In the imagery business it's different, unless you use a stolen image as your screen saver or print it out for on the wall of your living room. As soon as an image is used on a web site or on a product, it's there to see and find for everywhere - and the new image recognition technologies make it easier and easier to find them. A small time blogger might get away with it, but a large company won't run the risk using a stolen image for just a few bucks.

Apps (if you are talking about iPhone/iPad apps) are so profitable to write, even for consumers, because Apple copy-protected in a way the whole i-business. There is no (simple) way to crack/download an app for Apple products without compromising the integrity of the device. There are many "reprogrammers and sim-unlockers" around in India and SE Asia but I didn't hear yet of one that had customers for "unlocking" an iPad, iPhone or even iPod. The owners of these things paid a premium price for their devices and they don't want it to be tinkered with.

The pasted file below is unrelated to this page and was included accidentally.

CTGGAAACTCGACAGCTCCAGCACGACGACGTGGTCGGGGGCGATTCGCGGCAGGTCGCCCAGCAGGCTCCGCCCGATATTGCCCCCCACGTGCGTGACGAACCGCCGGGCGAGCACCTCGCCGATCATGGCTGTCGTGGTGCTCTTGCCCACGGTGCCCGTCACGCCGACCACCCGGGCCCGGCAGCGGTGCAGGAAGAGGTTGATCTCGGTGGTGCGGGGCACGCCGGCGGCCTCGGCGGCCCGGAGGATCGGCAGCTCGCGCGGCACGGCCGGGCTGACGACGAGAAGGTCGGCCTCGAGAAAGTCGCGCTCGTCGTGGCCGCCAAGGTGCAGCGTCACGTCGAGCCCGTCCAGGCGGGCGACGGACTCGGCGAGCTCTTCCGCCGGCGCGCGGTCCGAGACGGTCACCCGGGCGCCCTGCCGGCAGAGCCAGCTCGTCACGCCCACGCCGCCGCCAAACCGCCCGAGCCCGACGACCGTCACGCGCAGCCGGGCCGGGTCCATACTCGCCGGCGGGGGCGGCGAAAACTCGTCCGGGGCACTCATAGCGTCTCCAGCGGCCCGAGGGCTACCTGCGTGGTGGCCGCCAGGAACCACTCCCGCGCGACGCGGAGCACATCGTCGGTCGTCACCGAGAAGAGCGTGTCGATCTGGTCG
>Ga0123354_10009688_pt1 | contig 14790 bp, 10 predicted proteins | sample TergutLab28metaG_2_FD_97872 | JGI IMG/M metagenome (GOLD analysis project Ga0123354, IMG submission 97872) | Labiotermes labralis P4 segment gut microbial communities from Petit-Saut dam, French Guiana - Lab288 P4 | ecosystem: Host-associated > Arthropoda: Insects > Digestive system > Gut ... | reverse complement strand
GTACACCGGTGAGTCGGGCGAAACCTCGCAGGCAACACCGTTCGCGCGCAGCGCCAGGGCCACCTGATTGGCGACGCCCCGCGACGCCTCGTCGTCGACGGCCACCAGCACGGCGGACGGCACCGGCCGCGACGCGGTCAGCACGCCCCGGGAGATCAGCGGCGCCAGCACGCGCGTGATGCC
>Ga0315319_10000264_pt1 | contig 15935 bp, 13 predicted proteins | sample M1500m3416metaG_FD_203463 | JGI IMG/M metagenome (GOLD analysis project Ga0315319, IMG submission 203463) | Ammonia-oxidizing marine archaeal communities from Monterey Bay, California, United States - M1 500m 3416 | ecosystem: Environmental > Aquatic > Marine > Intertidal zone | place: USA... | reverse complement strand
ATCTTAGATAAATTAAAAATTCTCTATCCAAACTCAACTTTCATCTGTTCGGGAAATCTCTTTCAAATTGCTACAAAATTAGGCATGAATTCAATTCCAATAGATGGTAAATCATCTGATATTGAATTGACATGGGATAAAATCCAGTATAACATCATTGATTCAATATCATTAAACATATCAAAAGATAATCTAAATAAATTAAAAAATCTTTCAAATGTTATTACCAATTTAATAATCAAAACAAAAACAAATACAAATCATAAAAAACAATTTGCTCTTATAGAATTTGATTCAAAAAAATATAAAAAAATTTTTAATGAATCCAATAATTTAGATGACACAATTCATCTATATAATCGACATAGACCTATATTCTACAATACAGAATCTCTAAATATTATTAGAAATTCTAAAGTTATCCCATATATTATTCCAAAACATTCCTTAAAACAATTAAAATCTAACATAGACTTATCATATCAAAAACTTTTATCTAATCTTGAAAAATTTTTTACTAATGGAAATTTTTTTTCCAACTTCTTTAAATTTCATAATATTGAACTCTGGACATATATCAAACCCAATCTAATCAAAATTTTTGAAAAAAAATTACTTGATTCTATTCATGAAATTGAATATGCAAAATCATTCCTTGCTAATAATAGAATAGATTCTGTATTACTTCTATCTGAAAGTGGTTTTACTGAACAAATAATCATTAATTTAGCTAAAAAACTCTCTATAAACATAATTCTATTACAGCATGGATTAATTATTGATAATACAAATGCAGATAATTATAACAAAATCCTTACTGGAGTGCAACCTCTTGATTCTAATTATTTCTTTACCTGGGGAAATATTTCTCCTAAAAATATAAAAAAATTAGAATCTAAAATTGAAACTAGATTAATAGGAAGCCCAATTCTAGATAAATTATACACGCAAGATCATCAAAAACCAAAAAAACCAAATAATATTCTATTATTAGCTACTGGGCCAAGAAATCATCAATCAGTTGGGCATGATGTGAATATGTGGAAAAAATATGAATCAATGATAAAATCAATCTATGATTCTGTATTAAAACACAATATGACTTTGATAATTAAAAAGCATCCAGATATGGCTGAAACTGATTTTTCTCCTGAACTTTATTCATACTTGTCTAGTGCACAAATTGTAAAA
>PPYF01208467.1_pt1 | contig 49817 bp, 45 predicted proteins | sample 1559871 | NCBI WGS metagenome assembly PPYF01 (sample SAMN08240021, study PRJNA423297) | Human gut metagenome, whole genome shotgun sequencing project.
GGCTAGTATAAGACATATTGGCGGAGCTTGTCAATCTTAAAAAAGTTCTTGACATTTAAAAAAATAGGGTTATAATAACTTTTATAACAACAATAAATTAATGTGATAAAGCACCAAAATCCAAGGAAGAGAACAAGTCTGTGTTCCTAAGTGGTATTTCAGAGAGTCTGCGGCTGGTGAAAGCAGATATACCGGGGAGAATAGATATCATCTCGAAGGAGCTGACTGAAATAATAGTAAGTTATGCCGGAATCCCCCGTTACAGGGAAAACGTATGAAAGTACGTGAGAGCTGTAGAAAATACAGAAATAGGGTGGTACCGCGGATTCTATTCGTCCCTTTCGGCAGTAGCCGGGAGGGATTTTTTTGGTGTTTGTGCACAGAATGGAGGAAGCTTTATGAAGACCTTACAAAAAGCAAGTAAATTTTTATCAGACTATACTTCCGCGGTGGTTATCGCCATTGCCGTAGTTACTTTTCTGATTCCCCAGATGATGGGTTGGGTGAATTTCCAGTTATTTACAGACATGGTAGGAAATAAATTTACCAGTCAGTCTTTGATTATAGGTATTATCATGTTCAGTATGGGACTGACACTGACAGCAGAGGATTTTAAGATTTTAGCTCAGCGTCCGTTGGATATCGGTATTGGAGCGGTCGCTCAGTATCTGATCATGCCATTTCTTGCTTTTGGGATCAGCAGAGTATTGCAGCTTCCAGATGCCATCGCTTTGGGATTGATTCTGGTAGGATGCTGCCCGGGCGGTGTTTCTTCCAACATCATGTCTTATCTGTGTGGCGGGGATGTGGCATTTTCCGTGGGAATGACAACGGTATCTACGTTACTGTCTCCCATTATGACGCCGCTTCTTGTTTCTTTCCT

That's why the business model of Apple is so profitable : vertical integration. In the hay-days of the Mac-Microsoft war, it was said that the PC was so successful in terms of quantity, not because the over-all quality of the framework, but because almost all PC software could be stolen unlike the one for the Mac. Writing a Mac app protects your investment in time and programming effort.

vertical integration : and i fully agree but their biggest asset is their clients have money to spend unlike the cheap-ass users on Android who only download free/freemium apps.

« Reply #231 on: October 27, 2011, 08:57 »
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I think most of us would be both shocked and sickened if we ever saw the figures proving just how profitable microstock was ... for the big agencies.

As an independent my average sale on IS this month produced $9.20 of revenue. I get $1.65 of that leaving $7.55 in Istock's back-bin. Somehow I doubt that bandwidth, storage and server maintenence accounted for very much of it.